Director Clint Eastwood adapts James Bradley's novel of the same name about marines (Ryan Phillippe, Jesse Bradford, Adam Beach) honored for hoisting the American flag at Iwo Jima during WWII. The photo of the flag being raised has been immortalized for decades as a symbol of triumph on the battlefield.
Big question: Between Eastwood ("Million Dollar Baby," "Mystic River"), co-writer Paul Haggis ("Crash," "Million Dollar Baby") and producer Steven Spielberg ("Saving Private Ryan," duh), "Flags of Our Fathers" seems primed for Oscar attention; does it deserve it?
Catch it: "Flags" captures the look and feel of the '40s, and the movie has tense battle sequences and stirring exchanges that show how one picture gave hope to a nation. Though present-day recollections are over-simplified and sentimental, the movie successfully wonders whether the public needs to know who the real heroes are, or if they just need to know that they're out there.
Skip it: If seeing the marines honored at Soldier Field makes you long for the pre-renovated version of the stadium. You know, when it still looked like a war memorial.
Bottom line: The characters are defined neither as a unit nor as individuals, as the film neglects to present who each man was before the war or why he got involved. And Haggis (who wrote the script with William Broyles Jr.) couldn't write a subtle line if his life depended on it. But the theme is on-target even when the characterizations are lacking, and "Flags of Our Fathers" makes its mark in the moments when war is fought man-to-man--when we can see on these young soldiers' faces that home is far, far away.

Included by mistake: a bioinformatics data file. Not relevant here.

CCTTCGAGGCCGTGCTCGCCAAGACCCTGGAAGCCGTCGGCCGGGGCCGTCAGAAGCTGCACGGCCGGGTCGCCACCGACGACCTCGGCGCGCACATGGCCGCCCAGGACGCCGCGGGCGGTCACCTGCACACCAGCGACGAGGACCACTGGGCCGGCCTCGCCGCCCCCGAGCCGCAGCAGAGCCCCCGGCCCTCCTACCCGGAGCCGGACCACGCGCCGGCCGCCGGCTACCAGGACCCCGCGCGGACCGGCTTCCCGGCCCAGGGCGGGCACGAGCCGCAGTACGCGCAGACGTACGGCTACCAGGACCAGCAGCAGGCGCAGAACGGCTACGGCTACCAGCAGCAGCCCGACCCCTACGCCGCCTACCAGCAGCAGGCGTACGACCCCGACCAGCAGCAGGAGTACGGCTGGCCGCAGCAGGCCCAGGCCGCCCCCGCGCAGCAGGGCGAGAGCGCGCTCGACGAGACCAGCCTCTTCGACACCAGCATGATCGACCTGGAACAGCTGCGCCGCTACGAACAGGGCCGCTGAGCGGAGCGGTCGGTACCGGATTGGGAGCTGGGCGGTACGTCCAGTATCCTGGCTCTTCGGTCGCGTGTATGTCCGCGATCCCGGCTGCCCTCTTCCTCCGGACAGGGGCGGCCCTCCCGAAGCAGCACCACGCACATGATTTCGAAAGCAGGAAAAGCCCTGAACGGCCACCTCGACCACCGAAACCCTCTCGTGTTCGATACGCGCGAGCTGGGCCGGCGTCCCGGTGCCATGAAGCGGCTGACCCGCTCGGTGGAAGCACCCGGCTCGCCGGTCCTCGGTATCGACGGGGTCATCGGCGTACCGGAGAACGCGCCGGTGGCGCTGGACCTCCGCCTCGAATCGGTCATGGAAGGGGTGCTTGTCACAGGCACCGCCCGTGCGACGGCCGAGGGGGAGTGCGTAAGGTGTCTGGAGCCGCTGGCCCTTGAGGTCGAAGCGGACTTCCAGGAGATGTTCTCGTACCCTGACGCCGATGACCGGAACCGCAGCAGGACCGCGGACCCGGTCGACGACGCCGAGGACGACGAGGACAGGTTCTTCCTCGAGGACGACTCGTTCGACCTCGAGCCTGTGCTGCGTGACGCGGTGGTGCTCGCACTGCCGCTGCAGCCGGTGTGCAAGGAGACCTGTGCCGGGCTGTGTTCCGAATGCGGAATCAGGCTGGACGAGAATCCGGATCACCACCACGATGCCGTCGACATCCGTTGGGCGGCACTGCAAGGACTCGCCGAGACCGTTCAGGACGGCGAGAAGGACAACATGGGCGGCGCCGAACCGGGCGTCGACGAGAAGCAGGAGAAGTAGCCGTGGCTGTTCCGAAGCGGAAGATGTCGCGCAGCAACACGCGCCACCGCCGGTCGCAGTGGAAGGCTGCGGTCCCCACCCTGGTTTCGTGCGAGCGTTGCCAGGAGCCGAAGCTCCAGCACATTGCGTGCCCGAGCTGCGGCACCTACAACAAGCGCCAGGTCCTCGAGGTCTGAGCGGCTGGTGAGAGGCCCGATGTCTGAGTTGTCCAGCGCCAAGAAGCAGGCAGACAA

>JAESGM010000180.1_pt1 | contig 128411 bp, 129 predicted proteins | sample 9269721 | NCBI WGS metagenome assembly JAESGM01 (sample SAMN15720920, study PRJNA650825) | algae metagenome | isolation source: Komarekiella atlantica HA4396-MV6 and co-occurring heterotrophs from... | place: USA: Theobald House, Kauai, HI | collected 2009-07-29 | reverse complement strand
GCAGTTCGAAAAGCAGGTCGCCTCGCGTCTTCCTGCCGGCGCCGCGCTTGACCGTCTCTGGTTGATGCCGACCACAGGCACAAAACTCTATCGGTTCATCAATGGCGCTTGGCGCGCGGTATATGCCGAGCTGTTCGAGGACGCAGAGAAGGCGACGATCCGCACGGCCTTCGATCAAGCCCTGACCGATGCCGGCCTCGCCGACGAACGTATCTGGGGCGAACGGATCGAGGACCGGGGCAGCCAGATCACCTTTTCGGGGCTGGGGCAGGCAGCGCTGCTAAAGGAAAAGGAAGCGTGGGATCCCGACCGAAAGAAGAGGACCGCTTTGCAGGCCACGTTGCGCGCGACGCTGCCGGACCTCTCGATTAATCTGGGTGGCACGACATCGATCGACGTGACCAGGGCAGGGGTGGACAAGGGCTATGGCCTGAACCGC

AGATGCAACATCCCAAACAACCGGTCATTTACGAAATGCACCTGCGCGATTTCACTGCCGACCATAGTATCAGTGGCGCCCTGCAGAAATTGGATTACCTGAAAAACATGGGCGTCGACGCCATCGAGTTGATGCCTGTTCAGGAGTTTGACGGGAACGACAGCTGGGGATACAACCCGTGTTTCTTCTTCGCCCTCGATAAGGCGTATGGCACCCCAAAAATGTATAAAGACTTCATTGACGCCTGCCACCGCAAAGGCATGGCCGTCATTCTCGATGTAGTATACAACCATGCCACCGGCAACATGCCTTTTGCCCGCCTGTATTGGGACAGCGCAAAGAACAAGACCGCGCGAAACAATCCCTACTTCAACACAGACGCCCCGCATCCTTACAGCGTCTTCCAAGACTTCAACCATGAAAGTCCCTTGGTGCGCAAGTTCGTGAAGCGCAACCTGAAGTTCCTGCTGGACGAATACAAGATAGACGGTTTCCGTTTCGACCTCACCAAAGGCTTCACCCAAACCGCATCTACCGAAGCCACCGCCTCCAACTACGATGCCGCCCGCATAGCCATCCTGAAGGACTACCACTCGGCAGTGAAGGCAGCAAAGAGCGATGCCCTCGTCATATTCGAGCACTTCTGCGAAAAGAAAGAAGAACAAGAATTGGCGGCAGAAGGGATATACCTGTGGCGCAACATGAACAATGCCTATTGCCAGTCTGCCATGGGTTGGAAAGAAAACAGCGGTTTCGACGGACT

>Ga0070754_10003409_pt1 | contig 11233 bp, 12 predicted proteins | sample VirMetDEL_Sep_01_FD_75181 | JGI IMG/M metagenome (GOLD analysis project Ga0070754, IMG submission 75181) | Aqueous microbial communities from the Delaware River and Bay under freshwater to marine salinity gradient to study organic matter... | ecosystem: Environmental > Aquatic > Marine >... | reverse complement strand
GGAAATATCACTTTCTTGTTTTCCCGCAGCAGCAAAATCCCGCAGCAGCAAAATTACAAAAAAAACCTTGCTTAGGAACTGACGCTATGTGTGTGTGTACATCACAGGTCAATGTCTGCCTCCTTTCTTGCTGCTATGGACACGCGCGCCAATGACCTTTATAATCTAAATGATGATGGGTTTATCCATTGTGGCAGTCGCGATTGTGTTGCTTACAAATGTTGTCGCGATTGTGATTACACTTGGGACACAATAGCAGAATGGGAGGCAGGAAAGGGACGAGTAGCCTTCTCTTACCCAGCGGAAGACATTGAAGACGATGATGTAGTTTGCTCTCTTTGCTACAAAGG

Bonus: Considering getting hitched, guys? Make sure your explanation is more enthusiastic than Rene's (Bradford): "Yeah, it's something she wants "
Matt Pais is the metromix movies producer.
'Flags of Our Fathers'
Directed by Clint Eastwood; screenplay by William Broyles Jr. and Paul Haggis, based on the book by James Bradley with Ron Powers; cinematography by Tom Stern; edited by Joel Cox; production design by Henry Bumstead; music by Clint Eastwood; produced by Eastwood, Steven Spielberg and Robert Lorenz. A Paramount Pictures release; opens Friday. Running time: 2:17. MPAA rating: R (for sequences of graphic war violence and carnage, and for language).
John "Doc" Bradley - Ryan Phillippe
Ira Hayes - Adam Beach
Rene Gagnon - Jesse Bradford
Michael Strank - Barry Pepper
Keyes Beech - John Benjamin Hickey
Ralph Ignatowski - Jamie BellCopyright © 2015, The Baltimore Sun